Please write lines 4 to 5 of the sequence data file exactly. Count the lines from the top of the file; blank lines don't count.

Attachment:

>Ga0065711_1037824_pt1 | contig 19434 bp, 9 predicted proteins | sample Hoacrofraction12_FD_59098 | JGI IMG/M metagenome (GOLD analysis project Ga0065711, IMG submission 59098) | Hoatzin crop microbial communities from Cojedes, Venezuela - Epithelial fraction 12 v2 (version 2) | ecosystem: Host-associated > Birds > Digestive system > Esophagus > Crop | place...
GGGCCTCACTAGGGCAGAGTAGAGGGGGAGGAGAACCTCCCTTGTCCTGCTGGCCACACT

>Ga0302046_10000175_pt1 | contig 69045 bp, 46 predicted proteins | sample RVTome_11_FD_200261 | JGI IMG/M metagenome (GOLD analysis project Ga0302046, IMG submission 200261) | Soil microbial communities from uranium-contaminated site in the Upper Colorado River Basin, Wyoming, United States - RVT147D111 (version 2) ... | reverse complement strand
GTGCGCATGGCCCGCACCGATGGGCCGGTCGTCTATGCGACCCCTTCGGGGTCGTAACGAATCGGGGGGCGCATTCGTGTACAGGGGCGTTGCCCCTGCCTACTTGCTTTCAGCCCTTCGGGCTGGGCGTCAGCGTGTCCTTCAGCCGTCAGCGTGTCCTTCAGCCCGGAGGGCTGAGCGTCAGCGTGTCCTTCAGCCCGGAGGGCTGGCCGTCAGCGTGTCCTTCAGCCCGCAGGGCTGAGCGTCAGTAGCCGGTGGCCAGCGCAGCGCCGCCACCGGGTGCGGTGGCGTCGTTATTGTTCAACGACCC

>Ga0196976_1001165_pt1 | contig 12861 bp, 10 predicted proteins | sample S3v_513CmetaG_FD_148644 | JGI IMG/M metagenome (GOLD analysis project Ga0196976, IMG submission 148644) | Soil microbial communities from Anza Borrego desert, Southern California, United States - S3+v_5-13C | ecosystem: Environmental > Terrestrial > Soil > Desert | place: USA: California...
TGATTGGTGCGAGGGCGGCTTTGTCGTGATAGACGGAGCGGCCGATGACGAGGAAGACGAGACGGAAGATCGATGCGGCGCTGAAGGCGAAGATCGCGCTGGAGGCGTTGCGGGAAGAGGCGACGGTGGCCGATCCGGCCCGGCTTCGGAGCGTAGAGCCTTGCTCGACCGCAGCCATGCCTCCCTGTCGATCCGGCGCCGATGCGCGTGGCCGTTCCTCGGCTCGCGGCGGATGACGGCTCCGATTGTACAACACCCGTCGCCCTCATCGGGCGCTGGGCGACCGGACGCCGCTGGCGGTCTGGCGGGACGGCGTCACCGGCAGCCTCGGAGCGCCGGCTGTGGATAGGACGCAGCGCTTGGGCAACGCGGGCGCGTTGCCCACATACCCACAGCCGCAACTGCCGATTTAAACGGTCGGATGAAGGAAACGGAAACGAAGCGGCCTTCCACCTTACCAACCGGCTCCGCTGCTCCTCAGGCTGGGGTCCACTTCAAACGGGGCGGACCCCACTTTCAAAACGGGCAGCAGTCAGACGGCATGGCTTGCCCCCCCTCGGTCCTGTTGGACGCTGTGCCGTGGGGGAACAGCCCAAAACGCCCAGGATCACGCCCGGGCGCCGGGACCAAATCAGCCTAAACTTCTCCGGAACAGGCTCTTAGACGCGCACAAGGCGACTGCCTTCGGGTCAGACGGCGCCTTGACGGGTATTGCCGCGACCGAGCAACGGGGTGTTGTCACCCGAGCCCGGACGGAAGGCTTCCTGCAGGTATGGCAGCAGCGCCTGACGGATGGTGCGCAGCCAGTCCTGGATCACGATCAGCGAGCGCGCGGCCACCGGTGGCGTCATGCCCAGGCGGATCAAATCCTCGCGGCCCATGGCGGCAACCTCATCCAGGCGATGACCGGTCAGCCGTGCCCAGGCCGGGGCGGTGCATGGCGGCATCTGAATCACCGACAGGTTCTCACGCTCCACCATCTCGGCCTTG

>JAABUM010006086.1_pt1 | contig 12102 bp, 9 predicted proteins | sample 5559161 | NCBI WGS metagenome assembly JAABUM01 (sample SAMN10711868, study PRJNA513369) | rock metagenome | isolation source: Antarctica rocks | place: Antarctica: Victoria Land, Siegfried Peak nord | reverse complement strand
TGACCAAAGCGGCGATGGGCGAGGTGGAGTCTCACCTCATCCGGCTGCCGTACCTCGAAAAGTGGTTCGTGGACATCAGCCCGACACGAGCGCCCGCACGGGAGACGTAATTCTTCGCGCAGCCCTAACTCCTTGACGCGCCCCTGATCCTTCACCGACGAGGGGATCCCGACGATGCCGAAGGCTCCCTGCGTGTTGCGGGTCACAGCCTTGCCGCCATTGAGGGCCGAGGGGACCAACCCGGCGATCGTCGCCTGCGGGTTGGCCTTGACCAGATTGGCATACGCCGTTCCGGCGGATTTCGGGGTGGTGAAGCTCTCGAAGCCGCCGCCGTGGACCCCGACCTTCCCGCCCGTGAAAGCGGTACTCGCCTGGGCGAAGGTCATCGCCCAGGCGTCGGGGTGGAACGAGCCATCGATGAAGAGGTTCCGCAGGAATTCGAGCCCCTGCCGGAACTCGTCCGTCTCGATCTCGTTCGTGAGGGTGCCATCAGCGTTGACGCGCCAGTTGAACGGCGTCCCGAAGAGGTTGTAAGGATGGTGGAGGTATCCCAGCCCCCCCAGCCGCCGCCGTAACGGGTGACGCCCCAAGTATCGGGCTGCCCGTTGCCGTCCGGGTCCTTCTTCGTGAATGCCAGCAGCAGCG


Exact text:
GTGCGCATGGCCCGCACCGATGGGCCGGTCGTCTATGCGACCCCTTCGGGGTCGTAACGAATCGGGGGGCGCATTCGTGTACAGGGGCGTTGCCCCTGCCTACTTGCTTTCAGCCCTTCGGGCTGGGCGTCAGCGTGTCCTTCAGCCGTCAGCGTGTCCTTCAGCCCGGAGGGCTGAGCGTCAGCGTGTCCTTCAGCCCGGAGGGCTGGCCGTCAGCGTGTCCTTCAGCCCGCAGGGCTGAGCGTCAGTAGCCGGTGGCCAGCGCAGCGCCGCCACCGGGTGCGGTGGCGTCGTTATTGTTCAACGACCC

>Ga0196976_1001165_pt1 | contig 12861 bp, 10 predicted proteins | sample S3v_513CmetaG_FD_148644 | JGI IMG/M metagenome (GOLD analysis project Ga0196976, IMG submission 148644) | Soil microbial communities from Anza Borrego desert, Southern California, United States - S3+v_5-13C | ecosystem: Environmental > Terrestrial > Soil > Desert | place: USA: California...